11. 11. 11 Furniture Flammability by the Numbers Fires involving upholstered furniture have annually accounted for…  The largest share of fire deaths of any first item ignited in U.S. homes  8,900 home structure fires  610 deaths (nearly a quarter of all home fire deaths), 1,120 injuries, and $566 million in property damage when upholstered furniture was the principal item contributing to fire spread Source: NFPA’s “Upholstered Furniture Flammability” report © National Fire Protection Association. All rights reserved.
    12. 12. 12 Home Fire Sprinklers: Creating a Safer Environment for Firefighters  Home fire sprinklers lessen the dangers posed by lightweight construction  Increases structural stability/collapse time of lightweight construction homes  Respond quickly to reduce heat, flames, and smoke from a fire  Reduce chance of death by fire by 80%  Reduce property loss by 70% Source: NFPA’s Fire Sprinkler Initiative © National Fire Protection Association. All rights reserved.
    13. 13. 13 Threats to Home Fire Sprinkler Requirements  Opposition from homebuilders  Legislative prohibitions against sprinkler requirements  Lack of consumer awareness  Lack of knowledge by important stakeholders © National Fire Protection Association. All rights reserved.
    14. 14. 14 Action to Advance Home Fire Sprinklers  Become an advocate  Support fire sprinkler requirements in the IRC For more information, please visit: www.firesprinklerinitiative.org www.nfpa.org © National Fire Protection Association. All rights reserved.
    15. 15. 15 Sources  Slide 4: -Bullet #1: Wood Truss Council of America/Fire Engineering Magazine: http://www.fireengineering.com/articles/print/volume-161/issue-5/departments/training-notebook/structural- collapse-under-fire-conditions.html -Bullet #2: Underwriters Laboratories - http://content.learnshare.com/courses/73/187716/player.html -Bullet #3 & 4: Underwriters Laboratories - http://content.learnshare.com/courses/73/187716/player.html -“Widely used by residential builders to cut costs”: http://www.probuilder.com/wood-vs-engineered-lumber  Slide 5: -NFPA report “Firefighter Fatalities in the United States, 2011”: http://www.nfpa.org/newsandpublications/nfpa- journal/2012/july-august-2012/features/2011-firefighter-fatalities-in-the-united-states -”Lightweight construction increases hazard to firefighters:” UL reports referenced in Slide 4  Slide 11: -NFPA’s “Upholstered Furniture Flammability” report. For excerpts of the report visit nfpa.org/furniture_analysis.  Slide 12: -http://www.firesprinklerinitiative.org/resources/fact-sheets/about-home-fire-sprinklers.aspx  OTHER SOURCES:  The Dangers of Lightweight Construction as Related to the Highland Heights Fire Department by Jeremy Smelcer, University of Cincinnati  Firerescue1.com: Dangers of Lightweight Construction  MyFOX9.com: Investigators: Sounding the Alarm  Firesprinklerinitiative.org  NFPA Journal (cover story on lightweight construction) © National Fire Protection Association. All rights reserved.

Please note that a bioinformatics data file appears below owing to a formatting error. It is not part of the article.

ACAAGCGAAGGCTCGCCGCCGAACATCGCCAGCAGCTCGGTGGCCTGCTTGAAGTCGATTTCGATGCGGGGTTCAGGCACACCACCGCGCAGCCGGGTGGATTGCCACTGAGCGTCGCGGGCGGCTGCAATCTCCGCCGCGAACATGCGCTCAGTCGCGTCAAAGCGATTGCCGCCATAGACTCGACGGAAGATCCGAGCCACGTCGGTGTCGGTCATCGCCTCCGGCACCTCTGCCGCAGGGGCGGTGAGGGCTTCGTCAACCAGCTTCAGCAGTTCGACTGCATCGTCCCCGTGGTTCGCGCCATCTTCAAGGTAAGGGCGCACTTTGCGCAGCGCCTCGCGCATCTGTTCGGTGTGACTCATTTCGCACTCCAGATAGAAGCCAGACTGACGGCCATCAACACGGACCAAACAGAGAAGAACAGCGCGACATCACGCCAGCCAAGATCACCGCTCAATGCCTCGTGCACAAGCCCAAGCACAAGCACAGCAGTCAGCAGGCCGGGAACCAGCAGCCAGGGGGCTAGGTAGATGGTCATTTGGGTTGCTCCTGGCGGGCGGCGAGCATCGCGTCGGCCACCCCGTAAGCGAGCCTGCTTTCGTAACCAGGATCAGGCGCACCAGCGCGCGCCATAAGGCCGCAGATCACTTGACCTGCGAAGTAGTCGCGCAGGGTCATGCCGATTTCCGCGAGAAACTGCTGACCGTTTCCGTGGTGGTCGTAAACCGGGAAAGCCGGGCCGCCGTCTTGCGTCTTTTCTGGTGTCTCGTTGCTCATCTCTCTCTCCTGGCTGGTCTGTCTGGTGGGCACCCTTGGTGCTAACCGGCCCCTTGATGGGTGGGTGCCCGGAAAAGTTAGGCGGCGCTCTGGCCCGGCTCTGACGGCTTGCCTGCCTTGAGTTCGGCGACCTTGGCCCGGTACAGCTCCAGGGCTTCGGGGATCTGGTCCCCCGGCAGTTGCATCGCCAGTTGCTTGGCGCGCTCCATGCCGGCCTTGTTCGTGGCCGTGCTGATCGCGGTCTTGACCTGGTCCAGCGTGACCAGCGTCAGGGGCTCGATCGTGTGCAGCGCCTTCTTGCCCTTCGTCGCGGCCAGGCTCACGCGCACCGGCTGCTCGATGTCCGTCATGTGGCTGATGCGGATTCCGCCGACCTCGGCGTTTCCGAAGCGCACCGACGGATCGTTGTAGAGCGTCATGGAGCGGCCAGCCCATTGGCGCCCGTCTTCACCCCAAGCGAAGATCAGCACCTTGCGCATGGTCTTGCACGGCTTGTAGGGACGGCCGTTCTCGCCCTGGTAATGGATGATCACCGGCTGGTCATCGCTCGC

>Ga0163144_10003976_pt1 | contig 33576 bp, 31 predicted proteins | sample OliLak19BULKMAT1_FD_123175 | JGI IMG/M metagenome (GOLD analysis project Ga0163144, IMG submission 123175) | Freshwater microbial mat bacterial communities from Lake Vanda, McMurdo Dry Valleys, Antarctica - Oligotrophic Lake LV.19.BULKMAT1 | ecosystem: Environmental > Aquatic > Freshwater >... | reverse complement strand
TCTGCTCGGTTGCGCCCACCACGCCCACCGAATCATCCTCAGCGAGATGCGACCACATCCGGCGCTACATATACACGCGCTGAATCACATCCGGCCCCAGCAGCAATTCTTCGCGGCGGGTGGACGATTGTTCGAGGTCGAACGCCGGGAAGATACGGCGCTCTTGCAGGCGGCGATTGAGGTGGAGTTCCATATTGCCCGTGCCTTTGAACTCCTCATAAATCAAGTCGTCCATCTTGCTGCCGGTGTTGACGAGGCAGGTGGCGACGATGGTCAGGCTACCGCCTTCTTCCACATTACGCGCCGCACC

×